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exactly as it is at zero. why? because the fed hasn't necessarily fulfilled its mandate, which means, you know, the labor market isn't humming along the way it should be perhaps and maybe we could see a little bit more growth in the economy before we put kind of a damper on it which is what the fed would do. >> i think the rate hike will come soon. my guess is it will not come at this meeting. >> lynnette, you got today's news right. after your analysis was publicly available, josh echoed you, i think it's fair to say. >> it's fair to say that a lot, actually. >> yeah. >> tell us what you are thinking now that we know this news. >> now that we know this news, it's a good thing for the american economy that we're going to keep it loose and we're going to keep cash flowing through the economy this way, but i think it's bearish. it's negative for the global economy because in janet yellen's statement she said i'm looking at what's going on around the world. i'm seeing that instead of
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inflation, we're seeing deflation. and we're getting scared that the rest of the world is going to start dragging us down. we want to keep our foot on the gas so that we can keep this humming along because we're not seeing growth from china. we're not seeing growth from emerging markets that we were. >> josh, for the everyday consumer out there, should you feel good that this is somehow still a part of stimulative or should you feel concerned because the fed said it's concern concerned? >> you should feel both those things. this is something that has an effect on the economy and a symptom of the economy. the fed staying loose means it will grow more than if it had tightened right now. it's staying loose because there's all these dark clouds over the economy right now. the statement from the fed says positive things, the job situation continues to improve, we're seeing economic growth that's not superfast, but it is steady and at a reasonably strong pace. one down side is we're not really seeing wage growth yet. but it talks about the problems
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we're seeing around the world that both could create problems in the u.s. economy, but the other really key thing in the statement and the reason that actually think we might wait longer until the fed hikes, i'm not with lynnette. i don't think that the hike may not come today, it may not come to the spring. not only is the economy weak but the outlook for deflation is kind. they raise them when the economy can support an increase in interest rates, but they raise interest rates because that can stop inflation if they're afraid inflation can take uf. they're saying they think the risk of inflation has fallen because the weak economy around the world means there aren't a lot of people trying to run around and buy things. people, lots of people all trying to buy the same thing. >> in other words, the united states is saving the world again. if you want to think about it simply, we're the only guys who are, hey, maybe there's some inflation going on here. the rest of the world's in a deflationary cycle. we don't want to get sucked in. we're driving growth right now.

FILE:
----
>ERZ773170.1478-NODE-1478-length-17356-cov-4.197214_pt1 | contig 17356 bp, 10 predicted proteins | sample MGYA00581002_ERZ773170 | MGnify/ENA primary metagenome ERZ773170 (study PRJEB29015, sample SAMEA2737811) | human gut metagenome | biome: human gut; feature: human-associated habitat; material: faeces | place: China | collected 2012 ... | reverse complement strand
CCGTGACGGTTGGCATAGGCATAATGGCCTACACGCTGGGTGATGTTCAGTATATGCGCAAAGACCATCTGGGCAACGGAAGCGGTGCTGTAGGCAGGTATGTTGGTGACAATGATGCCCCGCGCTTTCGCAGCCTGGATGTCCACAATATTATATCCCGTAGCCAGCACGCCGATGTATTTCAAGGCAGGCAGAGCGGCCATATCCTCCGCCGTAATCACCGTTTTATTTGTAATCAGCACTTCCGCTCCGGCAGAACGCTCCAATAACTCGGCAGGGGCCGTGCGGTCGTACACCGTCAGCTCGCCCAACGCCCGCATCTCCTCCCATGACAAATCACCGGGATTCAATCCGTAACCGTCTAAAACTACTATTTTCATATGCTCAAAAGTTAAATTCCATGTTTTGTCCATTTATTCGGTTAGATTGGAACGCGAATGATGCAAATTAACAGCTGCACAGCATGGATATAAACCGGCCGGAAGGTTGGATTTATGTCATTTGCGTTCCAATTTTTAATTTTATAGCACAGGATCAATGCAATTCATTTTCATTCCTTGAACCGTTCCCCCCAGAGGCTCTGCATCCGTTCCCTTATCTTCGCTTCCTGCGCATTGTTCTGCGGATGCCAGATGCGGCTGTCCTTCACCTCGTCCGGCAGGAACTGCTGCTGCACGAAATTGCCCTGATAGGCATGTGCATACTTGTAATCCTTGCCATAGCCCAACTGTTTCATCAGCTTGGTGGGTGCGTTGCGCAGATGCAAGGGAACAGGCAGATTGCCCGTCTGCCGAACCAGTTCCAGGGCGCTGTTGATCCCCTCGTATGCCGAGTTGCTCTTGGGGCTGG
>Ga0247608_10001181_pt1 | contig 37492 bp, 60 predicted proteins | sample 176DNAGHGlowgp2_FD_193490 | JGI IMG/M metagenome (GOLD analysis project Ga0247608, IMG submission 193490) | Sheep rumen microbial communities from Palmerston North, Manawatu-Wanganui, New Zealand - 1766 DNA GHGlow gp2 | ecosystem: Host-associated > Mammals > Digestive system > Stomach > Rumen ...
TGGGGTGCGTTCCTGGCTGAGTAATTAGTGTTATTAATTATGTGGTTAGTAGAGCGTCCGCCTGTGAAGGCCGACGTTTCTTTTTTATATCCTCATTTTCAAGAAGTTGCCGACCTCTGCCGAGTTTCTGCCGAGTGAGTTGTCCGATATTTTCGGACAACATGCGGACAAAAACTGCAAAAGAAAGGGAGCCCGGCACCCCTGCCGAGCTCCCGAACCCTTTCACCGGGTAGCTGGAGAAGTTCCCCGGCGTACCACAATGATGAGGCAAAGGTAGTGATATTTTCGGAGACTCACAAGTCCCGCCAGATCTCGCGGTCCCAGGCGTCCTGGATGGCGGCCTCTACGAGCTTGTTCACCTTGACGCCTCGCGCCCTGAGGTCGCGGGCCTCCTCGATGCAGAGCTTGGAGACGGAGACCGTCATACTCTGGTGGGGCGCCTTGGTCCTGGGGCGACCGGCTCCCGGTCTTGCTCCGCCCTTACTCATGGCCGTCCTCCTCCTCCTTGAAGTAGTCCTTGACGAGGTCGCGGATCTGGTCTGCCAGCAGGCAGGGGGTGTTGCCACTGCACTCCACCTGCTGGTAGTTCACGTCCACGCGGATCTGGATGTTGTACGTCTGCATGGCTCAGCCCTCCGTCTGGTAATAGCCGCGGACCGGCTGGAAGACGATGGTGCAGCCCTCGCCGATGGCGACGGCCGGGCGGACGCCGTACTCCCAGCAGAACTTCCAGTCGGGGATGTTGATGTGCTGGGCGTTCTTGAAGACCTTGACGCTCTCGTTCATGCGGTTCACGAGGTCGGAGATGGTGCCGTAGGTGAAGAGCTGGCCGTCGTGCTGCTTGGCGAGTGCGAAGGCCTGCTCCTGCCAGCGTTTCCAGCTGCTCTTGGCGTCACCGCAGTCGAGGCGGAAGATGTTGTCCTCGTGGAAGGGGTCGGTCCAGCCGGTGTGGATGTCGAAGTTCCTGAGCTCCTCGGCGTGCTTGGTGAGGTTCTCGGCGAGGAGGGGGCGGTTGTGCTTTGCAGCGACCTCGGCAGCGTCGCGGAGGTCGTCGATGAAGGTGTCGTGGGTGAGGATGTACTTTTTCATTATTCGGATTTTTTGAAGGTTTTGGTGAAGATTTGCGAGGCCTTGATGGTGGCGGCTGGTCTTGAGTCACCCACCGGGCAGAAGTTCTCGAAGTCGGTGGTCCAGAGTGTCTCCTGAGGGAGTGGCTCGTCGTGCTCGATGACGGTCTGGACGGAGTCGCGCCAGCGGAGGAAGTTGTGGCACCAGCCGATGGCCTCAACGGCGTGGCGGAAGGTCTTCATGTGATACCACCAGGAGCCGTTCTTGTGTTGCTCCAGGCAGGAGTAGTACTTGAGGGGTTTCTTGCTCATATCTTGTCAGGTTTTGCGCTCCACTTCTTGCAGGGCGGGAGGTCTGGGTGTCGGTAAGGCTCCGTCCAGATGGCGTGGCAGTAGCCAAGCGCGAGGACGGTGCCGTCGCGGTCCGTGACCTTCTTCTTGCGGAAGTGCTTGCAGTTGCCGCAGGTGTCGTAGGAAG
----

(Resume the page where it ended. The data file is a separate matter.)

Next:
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two thumbs up for america. >> if you get out your map and lay it on the table or you open it up on your app because you can have a map even just inside your phone these days. >> that's crazy. >> i've heard that. when the fed says today global problems as josh just mentioned, what portion of that map is china and what portion is the rest of the world? >> what do you mean? the rest of the world has problems. >> we're hearing a lot about china and the recent market problems. >> we've been hearing a lot about china recently. we've got anemic growth in europe, brazil is a disaster and the rest of south america is, too. when you look around, australia's essentially one big china hedge fund. it depends on china for its economy. >> you say australia's dependent on china, what do you mean? >> most of their exports in terms of raw materials go to china. so when we're looking at -- this is why commodities like seal oil are down. china was a huge consumer of those things. its economy is slowing down, its property market is slowing down. it doesn't need as much.